Being trained in family dermatology, Dr. Ivan Puah can identify and treat unusual-looking moles on individuals or send patients for further evaluation to exclude the chances of skin cancer.
As for many of us who have not studied the subject extensively, it’s hardly possible for you to differentiate between a normal mole and one that may be a sign of melanoma.
What it is: Some TikTok users have some pretty misguided ideas about skincare – one involves applying sunscreen on only the high parts of your face (such as the tip of your nose and the top of your cheekbones) and letting other parts burn or tan as you bake under the sun.
If this sounds familiar to you, it’s because Hollywood celebrity Gwyneth Paltrow has also recently suggested this skincare technique in her now-infamous Vogue video.
The issue: This trend is meant to let the sun give you a natural contoured effect through sunbathing, but it goes without saying that doing so can lead to severe skin damage.
Sunscreen needs to be applied on every part of your skin and reapplied at least every two hours throughout the day – Dr. Ivan Puah recommends using sunblock formulas with at least SPF50.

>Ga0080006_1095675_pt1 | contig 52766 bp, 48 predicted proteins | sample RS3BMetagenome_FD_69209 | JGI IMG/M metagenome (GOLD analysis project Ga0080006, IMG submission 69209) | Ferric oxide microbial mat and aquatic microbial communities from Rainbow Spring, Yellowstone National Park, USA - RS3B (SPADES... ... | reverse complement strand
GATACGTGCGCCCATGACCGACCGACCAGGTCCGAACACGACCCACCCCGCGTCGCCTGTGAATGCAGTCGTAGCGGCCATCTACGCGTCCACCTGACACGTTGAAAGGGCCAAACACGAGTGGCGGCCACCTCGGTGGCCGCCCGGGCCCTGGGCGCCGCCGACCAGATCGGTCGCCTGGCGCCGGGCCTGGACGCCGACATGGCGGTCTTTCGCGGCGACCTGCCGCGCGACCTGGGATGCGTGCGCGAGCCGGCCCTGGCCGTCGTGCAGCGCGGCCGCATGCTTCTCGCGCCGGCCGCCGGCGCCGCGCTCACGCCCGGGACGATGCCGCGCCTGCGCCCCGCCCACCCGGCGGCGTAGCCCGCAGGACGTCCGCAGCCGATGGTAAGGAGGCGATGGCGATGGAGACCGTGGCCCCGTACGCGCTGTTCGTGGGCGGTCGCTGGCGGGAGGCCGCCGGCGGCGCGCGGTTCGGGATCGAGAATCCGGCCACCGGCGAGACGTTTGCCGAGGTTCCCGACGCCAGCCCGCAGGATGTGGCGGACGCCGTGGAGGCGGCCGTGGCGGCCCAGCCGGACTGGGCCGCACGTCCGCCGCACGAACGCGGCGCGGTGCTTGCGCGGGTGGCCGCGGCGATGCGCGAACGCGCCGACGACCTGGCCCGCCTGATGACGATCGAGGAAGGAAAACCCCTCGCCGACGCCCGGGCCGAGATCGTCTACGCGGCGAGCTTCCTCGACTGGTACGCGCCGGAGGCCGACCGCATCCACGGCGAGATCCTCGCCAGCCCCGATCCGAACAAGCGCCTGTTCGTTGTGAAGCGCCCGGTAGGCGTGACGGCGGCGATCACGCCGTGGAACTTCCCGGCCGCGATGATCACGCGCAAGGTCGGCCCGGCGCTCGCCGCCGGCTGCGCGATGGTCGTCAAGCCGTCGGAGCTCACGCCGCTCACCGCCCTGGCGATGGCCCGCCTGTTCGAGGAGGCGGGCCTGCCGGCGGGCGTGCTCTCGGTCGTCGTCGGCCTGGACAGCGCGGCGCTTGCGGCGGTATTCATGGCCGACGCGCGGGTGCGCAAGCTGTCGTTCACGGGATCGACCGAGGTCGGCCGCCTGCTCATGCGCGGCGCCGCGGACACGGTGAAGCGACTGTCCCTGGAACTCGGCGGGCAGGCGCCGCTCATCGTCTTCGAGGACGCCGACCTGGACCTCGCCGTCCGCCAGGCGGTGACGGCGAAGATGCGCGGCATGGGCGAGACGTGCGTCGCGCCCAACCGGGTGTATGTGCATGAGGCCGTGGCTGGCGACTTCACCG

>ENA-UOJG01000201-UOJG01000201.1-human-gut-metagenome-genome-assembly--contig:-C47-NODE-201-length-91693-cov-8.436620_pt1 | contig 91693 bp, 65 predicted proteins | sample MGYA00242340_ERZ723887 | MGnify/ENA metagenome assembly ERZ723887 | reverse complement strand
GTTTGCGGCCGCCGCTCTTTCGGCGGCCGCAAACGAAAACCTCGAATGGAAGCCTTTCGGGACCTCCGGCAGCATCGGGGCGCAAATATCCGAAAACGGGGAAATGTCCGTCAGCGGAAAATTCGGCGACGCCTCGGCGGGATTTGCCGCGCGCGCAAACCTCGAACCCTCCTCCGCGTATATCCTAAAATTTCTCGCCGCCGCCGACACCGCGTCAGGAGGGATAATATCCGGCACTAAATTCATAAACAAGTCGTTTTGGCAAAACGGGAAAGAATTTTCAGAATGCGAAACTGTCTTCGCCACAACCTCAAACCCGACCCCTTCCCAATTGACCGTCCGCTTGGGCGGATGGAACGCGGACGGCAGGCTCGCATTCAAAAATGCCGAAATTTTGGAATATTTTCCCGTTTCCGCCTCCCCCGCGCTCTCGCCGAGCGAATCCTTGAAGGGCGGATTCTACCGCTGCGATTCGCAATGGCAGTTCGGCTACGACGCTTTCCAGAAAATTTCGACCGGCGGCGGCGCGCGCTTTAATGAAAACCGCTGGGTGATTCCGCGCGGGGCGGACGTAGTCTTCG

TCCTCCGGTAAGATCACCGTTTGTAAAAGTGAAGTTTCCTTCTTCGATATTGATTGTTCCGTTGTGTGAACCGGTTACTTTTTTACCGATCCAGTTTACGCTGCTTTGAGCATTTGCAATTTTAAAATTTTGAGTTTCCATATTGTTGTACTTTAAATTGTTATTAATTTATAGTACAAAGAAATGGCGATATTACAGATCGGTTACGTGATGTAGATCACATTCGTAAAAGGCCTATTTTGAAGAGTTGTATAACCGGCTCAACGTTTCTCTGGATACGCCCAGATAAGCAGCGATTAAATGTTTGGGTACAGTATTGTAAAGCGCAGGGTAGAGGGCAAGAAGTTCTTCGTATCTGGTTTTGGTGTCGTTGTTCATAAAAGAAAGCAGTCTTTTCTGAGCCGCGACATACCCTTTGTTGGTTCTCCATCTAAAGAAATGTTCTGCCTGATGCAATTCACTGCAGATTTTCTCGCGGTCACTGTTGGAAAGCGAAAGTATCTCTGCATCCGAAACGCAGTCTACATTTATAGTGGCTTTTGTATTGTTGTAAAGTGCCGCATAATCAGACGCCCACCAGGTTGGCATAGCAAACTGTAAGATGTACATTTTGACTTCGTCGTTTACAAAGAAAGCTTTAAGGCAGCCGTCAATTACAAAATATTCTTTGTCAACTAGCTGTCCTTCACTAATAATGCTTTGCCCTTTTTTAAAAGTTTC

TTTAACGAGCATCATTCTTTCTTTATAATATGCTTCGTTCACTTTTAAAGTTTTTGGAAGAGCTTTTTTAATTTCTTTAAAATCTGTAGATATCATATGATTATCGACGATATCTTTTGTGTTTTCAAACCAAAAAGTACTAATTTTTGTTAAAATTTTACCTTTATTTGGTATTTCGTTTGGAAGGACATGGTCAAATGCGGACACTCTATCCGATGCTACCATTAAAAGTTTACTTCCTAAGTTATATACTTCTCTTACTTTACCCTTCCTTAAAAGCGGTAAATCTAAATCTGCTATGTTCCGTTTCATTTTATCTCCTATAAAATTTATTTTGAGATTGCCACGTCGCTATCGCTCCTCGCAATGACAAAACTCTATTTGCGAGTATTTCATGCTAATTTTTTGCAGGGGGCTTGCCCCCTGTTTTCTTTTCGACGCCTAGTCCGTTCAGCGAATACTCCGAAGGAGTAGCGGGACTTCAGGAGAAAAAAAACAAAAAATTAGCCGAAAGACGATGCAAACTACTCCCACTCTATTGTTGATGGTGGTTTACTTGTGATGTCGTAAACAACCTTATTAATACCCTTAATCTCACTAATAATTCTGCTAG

“You simply cannot do facial contouring by applying sunscreen on just some parts of the face and skipping others. UV damage is real, and should be taken seriously,” he warns.
“Without proper sun protection, your skin is inevitably more vulnerable to sun damage such as wrinkling, dehydration, pigmentation and premature ageing. Your risk of skin cancer will also inevitably increase.”
What it is: Many TikTokers are claiming that apple cider vinegar ( or more popularly known as ACV) can burn fat, help with weight loss, and detox your body. Some even claim that drinking ACV will cause you to lose a certain number of kilogrammes.
The issue: Dr. Ivan Puah expounds that this is essentially a terrifying diet trend, as any food taken excessively is detrimental to health – yes, apple cider vinegar included.